Two Fish on One Hook

A Transformative Reading of Thoreau's Walden

Raymond P. Tripp

Out of print

Quick Look

220 x 140 mm
Lindisfarne Books
Art & Literature
160 pages
Publication date:
01 Jan 1999


This study of Thoreau’s transcendental work offers us the task of doing as Thoreau does, exhorting us to follow the patterns Thoreau sets up in Walden and to approach his work as an act of communication -- one that urges us to listen, to hear, and to act upon what he has to say: one that becomes a transformative experience.

It is all too easy, however, to admire Thoreau’s art and miss his meaning. Thoreau has constructed Walden on transparent overlays of meaning -- biography, literature, philosophy, and religion -- but in whatever way we read it, Thoreau’s words are what work the communicative transformation of his readers. Form, meaning, and language are Thoreau’s instruments for unearthing the truth, and Tripp steadfastly follows their spiraling movement down the concentric intricacies of Thoreau’s message through the broad structure of Walden, section by section, chapter by chapter, sentence by sentence, word by word until at last they merge, patterns and purposes, form and idea, heaven and earth, at Walden Pond.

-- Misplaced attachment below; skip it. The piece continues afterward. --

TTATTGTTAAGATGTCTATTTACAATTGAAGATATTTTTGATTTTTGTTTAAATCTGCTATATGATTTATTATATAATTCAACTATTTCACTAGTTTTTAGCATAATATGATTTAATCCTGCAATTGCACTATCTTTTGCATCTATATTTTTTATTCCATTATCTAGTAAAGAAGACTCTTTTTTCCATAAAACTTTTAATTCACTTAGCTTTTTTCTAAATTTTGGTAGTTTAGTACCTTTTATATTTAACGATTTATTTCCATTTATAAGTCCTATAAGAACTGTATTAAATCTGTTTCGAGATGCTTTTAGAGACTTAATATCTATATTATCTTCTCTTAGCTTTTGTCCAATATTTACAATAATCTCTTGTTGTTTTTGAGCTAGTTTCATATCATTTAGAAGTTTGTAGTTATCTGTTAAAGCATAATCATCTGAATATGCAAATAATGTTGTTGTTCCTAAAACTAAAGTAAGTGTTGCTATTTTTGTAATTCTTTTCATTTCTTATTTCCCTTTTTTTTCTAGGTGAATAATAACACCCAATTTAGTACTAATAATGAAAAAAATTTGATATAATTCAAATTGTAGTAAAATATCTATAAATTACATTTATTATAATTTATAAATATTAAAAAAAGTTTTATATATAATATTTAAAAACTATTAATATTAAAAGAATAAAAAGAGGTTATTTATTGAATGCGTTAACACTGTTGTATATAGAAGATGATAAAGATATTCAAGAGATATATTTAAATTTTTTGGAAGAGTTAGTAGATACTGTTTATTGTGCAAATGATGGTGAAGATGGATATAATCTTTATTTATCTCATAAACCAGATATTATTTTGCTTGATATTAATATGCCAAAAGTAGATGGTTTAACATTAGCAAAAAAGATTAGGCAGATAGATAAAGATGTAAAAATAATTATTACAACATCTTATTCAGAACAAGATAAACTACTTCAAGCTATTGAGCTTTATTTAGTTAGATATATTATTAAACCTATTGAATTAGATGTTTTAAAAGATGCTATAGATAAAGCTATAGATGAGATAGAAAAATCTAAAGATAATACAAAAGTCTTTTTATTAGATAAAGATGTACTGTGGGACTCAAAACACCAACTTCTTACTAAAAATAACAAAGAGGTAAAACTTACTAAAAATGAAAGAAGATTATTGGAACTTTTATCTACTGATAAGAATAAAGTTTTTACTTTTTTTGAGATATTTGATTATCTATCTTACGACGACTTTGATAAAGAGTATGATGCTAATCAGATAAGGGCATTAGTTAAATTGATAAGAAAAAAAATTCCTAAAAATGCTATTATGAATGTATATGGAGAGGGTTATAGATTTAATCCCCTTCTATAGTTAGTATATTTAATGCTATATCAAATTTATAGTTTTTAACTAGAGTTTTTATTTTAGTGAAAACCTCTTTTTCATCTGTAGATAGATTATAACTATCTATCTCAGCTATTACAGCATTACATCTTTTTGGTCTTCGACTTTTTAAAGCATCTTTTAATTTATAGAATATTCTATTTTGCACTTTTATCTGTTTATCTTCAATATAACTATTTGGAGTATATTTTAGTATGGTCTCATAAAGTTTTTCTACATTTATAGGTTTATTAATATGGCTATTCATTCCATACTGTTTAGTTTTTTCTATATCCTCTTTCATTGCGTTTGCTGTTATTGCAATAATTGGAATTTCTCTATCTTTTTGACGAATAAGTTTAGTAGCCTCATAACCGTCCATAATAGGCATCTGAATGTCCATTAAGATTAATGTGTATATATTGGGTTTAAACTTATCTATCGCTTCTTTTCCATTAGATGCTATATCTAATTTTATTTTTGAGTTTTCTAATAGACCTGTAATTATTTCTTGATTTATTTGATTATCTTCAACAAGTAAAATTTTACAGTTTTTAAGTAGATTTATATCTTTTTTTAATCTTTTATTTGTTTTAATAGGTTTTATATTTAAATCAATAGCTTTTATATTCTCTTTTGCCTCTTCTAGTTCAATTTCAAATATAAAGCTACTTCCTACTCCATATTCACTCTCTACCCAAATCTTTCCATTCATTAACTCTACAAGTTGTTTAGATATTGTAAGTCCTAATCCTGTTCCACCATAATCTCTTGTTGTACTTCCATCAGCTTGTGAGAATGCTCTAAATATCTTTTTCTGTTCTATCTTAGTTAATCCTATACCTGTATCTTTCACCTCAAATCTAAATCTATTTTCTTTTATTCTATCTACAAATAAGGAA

Raymond P. Tripp, Jr. is Professor Emeritus at the University of Denver, where he has taught American Literature and Medieval Studies.

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